The win ensured New England would get a rest in the first week of next month's playoffs and a home game in the second week, though the Pittsburgh Steelers and Baltimore Ravens could overtake them for the top seeding in the AFC if the Patriots lose their last game at home next week to the Buffalo Bills.

The Steelers and the Ravens, who are already assured of their spots in the playoffs, both won on Christmas Eve to improve to 11-4.

Pittsburgh, last season's Super Bowl runners-up, thrashed the struggling St. Louis Rams 27-0 despite resting their injured quarterback Ben Roethlisberger.

Baltimore, who hold the tie-breaker on the Steelers in the AFC North division, raced away to a 20-0 lead then survived a late comeback from the Cleveland Browns to win 20-14.

Tim Tebow's Denver Broncos (8-7) missed their chance to secure a spot in the postseason when they were beaten 40-14 by the Bills and were then joined at the top of the AFC West standings by the Oakland Raiders after Sebastian Janikowski kicked a 36-yard field goal in overtime to seal a 16-13 win over the Kansas City Chiefs.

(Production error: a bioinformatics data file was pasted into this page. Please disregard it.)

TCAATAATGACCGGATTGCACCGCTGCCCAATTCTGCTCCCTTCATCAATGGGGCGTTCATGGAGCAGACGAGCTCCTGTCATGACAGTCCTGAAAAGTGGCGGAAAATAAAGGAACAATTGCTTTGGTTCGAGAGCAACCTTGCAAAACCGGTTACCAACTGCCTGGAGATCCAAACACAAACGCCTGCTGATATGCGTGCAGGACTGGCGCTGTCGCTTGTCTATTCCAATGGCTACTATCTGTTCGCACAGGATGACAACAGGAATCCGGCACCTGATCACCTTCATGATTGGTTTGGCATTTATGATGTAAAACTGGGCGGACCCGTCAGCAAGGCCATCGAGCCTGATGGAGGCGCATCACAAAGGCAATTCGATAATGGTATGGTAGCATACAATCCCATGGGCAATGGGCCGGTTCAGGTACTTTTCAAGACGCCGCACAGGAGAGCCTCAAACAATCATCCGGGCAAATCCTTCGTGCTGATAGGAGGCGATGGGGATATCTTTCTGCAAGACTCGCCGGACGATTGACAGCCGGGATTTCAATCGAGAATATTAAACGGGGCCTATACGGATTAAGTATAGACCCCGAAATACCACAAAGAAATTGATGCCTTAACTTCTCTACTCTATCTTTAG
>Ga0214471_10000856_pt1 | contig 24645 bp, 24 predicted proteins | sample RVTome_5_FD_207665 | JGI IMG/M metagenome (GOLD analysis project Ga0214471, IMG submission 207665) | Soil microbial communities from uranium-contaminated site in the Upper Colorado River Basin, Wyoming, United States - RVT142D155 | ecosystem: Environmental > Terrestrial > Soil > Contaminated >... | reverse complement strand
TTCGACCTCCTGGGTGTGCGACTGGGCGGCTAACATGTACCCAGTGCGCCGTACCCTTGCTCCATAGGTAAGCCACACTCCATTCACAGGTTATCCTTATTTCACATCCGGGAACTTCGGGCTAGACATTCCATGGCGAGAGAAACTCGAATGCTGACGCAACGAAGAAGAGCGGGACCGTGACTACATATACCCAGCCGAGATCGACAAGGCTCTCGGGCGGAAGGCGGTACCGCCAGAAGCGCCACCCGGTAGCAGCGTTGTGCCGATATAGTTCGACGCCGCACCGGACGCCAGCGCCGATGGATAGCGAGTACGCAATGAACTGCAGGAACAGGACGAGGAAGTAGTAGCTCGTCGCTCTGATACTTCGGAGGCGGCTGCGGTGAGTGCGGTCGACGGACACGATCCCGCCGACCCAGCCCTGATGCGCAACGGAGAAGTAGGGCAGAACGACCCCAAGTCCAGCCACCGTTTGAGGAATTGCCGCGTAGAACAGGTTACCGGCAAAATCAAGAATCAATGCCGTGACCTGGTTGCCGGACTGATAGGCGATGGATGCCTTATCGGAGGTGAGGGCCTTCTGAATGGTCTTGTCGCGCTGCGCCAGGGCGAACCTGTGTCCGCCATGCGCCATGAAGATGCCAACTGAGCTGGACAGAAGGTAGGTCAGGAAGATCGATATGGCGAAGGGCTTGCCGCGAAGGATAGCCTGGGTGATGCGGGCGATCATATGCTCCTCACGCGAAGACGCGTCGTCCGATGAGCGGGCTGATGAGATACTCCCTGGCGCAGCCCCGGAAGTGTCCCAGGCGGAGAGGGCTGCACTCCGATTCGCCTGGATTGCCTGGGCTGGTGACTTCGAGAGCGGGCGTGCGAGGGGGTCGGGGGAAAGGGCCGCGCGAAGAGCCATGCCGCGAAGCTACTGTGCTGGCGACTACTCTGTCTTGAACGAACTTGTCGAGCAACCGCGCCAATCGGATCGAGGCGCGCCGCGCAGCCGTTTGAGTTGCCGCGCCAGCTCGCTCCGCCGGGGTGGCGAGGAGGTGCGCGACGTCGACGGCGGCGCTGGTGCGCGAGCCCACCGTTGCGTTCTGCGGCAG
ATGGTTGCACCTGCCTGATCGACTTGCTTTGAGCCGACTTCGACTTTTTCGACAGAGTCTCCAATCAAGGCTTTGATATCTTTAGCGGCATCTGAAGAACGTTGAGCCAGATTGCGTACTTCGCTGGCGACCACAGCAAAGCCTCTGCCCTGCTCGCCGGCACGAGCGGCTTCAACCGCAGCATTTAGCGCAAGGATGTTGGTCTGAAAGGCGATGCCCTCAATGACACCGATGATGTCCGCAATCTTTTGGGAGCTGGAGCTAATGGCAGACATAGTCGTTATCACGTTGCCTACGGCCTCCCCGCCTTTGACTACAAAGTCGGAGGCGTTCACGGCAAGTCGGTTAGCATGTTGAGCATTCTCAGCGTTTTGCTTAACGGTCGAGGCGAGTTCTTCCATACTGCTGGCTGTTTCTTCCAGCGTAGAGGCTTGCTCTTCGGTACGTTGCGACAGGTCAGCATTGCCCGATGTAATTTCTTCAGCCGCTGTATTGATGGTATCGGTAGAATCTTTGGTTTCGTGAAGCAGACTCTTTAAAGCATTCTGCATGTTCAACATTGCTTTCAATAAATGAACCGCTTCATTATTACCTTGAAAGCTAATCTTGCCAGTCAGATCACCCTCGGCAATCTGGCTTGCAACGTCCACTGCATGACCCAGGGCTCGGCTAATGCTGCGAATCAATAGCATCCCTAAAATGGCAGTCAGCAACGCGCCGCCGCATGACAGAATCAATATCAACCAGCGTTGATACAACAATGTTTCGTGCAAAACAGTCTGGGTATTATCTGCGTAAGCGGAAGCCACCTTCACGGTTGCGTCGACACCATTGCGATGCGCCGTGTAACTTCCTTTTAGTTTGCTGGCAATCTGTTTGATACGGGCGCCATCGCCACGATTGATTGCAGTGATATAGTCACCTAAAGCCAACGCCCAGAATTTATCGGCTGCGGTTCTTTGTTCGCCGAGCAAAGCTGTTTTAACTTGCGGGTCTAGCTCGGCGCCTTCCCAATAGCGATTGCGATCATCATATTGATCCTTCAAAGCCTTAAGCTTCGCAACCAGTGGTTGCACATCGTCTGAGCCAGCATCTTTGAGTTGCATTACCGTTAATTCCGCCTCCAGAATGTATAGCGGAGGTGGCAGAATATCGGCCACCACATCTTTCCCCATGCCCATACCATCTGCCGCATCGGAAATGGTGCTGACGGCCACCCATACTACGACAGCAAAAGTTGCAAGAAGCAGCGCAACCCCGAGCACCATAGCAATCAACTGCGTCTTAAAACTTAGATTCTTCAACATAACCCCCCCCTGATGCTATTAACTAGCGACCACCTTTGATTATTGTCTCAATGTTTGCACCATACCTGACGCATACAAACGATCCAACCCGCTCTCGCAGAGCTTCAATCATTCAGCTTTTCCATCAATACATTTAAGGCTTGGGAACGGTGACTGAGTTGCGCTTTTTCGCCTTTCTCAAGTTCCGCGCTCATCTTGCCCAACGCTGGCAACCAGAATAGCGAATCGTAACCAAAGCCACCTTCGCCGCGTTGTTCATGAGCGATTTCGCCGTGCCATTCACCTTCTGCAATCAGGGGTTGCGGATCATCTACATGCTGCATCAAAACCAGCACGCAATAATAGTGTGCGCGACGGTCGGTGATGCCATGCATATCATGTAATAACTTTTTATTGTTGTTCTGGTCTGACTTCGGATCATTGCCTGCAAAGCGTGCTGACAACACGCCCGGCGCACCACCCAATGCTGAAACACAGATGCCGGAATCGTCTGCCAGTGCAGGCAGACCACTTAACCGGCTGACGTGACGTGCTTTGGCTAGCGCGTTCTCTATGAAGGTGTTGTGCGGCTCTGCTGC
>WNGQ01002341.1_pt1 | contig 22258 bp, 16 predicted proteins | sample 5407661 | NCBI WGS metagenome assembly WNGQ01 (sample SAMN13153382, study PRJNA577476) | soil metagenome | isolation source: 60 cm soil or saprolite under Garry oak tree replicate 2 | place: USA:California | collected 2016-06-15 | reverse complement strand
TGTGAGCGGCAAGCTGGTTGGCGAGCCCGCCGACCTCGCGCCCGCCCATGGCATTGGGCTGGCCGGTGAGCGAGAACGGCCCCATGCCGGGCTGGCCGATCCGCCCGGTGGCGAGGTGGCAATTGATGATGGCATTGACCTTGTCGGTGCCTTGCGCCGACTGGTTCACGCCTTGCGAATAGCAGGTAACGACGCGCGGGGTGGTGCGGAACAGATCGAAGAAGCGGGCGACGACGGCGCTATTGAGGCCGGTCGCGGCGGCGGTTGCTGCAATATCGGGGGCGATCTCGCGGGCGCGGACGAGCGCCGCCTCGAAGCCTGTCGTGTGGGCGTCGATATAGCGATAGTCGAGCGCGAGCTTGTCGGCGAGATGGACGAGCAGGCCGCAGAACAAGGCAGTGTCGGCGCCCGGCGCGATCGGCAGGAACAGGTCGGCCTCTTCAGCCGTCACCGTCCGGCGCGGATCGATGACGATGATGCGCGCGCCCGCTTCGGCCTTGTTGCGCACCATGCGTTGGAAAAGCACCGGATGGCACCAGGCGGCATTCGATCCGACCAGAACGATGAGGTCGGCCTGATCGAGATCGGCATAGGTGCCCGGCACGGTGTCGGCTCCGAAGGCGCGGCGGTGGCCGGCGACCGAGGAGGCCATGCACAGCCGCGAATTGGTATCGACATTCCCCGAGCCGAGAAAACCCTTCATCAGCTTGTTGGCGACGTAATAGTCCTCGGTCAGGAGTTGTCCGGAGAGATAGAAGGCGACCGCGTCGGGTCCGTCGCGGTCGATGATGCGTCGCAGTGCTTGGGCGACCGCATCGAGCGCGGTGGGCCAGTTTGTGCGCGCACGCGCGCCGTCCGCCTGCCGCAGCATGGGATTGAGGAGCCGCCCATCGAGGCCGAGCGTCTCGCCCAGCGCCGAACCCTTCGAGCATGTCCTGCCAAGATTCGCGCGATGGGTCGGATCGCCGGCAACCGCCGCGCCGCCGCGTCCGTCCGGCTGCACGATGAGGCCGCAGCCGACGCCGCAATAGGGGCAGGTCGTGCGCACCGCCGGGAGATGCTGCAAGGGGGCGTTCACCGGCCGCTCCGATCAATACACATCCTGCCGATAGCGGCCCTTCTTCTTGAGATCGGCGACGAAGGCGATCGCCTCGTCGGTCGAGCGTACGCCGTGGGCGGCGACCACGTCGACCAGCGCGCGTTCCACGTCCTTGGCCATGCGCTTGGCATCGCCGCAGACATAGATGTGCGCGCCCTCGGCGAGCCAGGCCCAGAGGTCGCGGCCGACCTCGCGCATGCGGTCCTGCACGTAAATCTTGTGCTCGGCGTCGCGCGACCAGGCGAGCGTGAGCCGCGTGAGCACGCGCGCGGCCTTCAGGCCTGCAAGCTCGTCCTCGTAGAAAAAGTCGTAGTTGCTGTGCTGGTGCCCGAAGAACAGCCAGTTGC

The Giants (8-7) won their New York showdown against the Jets 29-14 to set up a sudden-death clash with the Dallas Cowboys next week for the top spot in the NFC East division after Eli Manning's 99-yard touchdown pass to Victor Cruz.

The loss all but ended the Jets' prospects of making the playoffs when they fell one game behind Cincinnati (9-6) in the race for the AFC wildcard after the Bengals beat the Arizona Cardinals 23-16.

Tennessee quarterback Matt Hasselbeck passed for 350 yards in the Titan's 23-17 win over the Jacksonville Jaguars that kept alive their playoff hopes, while Carolina Panthers quarterback Cam Newton broke Peyton Manning's NFL record for the most passing yards in a rookie season.